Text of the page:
1915: A year that changed the U

In 1915, with tensions already high between faculty and administration over contracts, salaries, freedom of association and freedom of speech, a turning point came when the University of Utah fired four professors without just cause and 14 faculty resigned in protest. To resolve these issues, create a fairer environment on campus and establish formal communication with the administration and regents, the Academic Senate was formed 100 years ago on April 12, 1915.When-Rights-Clash-Cover

In commemoration of the creation of the Academic Senate, Allyson Mower and Paul Mogren, both former senate presidents wrote “When Rights Clash: Origins of the University of Utah Academic Senate,” to provide a better understanding of the operational procedures of the state’s flagship institution.

Originally comprised of five elected professors, the Academic Senate’s initial role was to act on behalf of the faculty about tenure, academic programs and funding. Over the past century, the Academic Senate has grown to 118 voting members representing students, professors, instructors, researchers, clinicians, librarians and deans. Today, the senate still serves its original function of establishing and maintaining lines of communication between faculty, students and administrators.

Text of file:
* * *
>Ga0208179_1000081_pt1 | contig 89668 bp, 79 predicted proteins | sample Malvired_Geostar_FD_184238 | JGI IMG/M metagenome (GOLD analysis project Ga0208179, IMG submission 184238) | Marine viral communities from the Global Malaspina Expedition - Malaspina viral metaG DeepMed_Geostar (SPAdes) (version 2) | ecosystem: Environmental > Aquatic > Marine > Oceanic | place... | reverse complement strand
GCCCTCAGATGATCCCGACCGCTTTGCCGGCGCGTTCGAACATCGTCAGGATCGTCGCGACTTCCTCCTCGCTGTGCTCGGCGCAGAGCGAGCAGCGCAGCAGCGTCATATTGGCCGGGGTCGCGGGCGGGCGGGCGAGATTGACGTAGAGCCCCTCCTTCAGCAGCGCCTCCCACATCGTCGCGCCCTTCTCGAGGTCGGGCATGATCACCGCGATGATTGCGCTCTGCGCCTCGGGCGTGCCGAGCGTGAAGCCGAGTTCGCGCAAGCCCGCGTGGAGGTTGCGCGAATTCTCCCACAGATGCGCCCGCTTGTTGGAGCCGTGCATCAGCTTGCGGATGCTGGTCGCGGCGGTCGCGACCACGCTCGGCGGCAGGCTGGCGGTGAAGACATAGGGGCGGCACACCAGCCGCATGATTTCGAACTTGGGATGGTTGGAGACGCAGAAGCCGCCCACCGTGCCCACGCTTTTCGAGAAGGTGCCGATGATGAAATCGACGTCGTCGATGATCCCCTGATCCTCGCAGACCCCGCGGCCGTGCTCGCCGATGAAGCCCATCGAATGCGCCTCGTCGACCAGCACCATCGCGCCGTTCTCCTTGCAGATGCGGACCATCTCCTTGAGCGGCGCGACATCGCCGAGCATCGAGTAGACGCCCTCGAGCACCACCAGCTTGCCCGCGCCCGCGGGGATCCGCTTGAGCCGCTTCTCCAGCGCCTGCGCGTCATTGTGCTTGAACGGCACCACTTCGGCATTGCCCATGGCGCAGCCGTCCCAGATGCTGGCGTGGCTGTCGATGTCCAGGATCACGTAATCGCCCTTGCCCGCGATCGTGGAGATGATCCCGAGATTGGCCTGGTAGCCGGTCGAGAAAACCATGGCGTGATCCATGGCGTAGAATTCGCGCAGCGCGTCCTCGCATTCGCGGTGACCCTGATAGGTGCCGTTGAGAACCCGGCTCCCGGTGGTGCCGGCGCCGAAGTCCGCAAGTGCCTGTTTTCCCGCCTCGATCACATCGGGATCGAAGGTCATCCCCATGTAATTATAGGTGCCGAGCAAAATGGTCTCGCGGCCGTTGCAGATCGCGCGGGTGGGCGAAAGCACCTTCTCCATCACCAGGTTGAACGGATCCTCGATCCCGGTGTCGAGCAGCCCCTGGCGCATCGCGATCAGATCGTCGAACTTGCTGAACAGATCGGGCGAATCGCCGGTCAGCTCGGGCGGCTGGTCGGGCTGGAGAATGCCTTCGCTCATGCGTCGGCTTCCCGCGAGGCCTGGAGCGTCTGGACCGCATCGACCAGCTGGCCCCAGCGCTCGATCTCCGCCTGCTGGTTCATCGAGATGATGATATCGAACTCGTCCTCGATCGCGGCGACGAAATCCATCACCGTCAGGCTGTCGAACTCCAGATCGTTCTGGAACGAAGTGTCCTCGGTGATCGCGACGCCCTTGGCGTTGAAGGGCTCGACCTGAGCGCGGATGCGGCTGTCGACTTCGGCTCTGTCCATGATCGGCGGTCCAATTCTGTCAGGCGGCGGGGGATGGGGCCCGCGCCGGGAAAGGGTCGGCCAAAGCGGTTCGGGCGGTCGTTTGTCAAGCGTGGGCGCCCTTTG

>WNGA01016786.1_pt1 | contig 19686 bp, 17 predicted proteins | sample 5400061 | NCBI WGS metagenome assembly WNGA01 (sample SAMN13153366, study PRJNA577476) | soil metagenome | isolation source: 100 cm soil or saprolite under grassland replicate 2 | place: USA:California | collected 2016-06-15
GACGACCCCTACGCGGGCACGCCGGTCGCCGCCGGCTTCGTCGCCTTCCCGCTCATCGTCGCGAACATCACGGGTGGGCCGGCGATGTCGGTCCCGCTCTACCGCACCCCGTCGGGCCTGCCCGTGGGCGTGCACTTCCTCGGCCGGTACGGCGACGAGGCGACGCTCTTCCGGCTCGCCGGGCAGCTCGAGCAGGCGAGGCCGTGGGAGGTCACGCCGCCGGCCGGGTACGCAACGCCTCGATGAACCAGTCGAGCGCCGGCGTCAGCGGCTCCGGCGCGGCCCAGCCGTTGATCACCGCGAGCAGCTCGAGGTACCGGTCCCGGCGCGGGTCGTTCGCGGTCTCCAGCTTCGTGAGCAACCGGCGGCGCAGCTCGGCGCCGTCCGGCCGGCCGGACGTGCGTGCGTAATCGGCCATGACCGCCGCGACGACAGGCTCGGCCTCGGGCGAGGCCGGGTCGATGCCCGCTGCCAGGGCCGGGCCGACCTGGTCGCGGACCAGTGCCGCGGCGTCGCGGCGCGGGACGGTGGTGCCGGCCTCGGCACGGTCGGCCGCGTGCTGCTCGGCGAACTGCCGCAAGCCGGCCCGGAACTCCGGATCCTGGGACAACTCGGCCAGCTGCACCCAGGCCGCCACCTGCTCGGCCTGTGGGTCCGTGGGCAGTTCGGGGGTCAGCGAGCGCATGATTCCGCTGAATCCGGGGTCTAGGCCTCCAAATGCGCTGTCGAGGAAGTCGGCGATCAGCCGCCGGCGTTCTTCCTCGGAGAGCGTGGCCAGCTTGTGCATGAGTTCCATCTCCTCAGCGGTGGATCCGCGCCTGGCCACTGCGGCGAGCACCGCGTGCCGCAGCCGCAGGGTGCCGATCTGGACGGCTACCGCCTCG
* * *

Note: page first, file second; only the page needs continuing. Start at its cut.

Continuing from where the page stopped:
“The events that led up to the Academic Senate being created in 1915 were historic—faculty being fired for challenging the president and trying to oust him, an investigation from a national organization and the Alumni Association calling for regents to be replaced,” said Mower, librarian at the U’s J. Willard Marriott Library. “These events highlighted the importance of having well-defined governance, roles and decision-making authority.”

In the past 100 years, the Academic Senate has legislated on matters of educational policy and curriculum reform, participated in decisions relating to the general academic operations of the university including budget and administrative appointments, defined tenure and academic freedom, developed College Councils and drafted the U’s mission statement.

“The Senate has a powerful role creating and approving policy considering curriculum, evaluating teaching and research, and looking at issues affecting the community,” said Mogren, emeritus librarian at the U’s J. Willard Marriott Library. “The Senate also has a role advocating for the U, helping to decide who leads the university, and for representing the U in various communities.”

“When Rights Clash: Origins of the University of Utah Academic Senate” is available online or at the Marriott Library.

 

Jana Cunningham is a communication specialist at University Marketing and Communications. If you have an interesting story idea, email her at jana.cunningham@utah.edu.